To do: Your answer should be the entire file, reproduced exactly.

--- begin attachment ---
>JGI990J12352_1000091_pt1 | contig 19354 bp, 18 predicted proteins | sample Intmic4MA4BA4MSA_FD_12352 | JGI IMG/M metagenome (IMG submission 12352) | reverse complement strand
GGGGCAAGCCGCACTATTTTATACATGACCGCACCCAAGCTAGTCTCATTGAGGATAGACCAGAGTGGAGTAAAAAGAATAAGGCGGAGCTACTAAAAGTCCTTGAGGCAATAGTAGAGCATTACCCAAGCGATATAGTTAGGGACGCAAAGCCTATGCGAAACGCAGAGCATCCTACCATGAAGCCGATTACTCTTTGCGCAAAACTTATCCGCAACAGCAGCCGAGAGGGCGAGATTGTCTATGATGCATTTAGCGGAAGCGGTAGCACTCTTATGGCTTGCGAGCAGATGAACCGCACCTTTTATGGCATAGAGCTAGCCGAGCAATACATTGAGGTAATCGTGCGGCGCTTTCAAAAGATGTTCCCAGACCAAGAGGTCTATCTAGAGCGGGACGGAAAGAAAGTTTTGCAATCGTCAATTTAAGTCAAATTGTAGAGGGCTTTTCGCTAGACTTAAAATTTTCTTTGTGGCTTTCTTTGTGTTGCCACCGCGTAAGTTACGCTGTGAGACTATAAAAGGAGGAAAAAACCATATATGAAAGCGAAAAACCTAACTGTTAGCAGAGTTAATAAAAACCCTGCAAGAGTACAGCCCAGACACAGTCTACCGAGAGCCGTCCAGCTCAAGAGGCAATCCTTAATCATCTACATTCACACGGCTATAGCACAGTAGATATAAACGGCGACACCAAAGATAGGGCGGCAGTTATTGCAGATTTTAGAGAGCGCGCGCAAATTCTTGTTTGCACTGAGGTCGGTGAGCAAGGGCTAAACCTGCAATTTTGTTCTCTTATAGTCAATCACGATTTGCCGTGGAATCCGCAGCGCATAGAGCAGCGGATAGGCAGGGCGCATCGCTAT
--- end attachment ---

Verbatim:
>JGI990J12352_1000091_pt1 | contig 19354 bp, 18 predicted proteins | sample Intmic4MA4BA4MSA_FD_12352 | JGI IMG/M metagenome (IMG submission 12352) | reverse complement strand
GGGGCAAGCCGCACTATTTTATACATGACCGCACCCAAGCTAGTCTCATTGAGGATAGACCAGAGTGGAGTAAAAAGAATAAGGCGGAGCTACTAAAAGTCCTTGAGGCAATAGTAGAGCATTACCCAAGCGATATAGTTAGGGACGCAAAGCCTATGCGAAACGCAGAGCATCCTACCATGAAGCCGATTACTCTTTGCGCAAAACTTATCCGCAACAGCAGCCGAGAGGGCGAGATTGTCTATGATGCATTTAGCGGAAGCGGTAGCACTCTTATGGCTTGCGAGCAGATGAACCGCACCTTTTATGGCATAGAGCTAGCCGAGCAATACATTGAGGTAATCGTGCGGCGCTTTCAAAAGATGTTCCCAGACCAAGAGGTCTATCTAGAGCGGGACGGAAAGAAAGTTTTGCAATCGTCAATTTAAGTCAAATTGTAGAGGGCTTTTCGCTAGACTTAAAATTTTCTTTGTGGCTTTCTTTGTGTTGCCACCGCGTAAGTTACGCTGTGAGACTATAAAAGGAGGAAAAAACCATATATGAAAGCGAAAAACCTAACTGTTAGCAGAGTTAATAAAAACCCTGCAAGAGTACAGCCCAGACACAGTCTACCGAGAGCCGTCCAGCTCAAGAGGCAATCCTTAATCATCTACATTCACACGGCTATAGCACAGTAGATATAAACGGCGACACCAAAGATAGGGCGGCAGTTATTGCAGATTTTAGAGAGCGCGCGCAAATTCTTGTTTGCACTGAGGTCGGTGAGCAAGGGCTAAACCTGCAATTTTGTTCTCTTATAGTCAATCACGATTTGCCGTGGAATCCGCAGCGCATAGAGCAGCGGATAGGCAGGGCGCATCGCTAT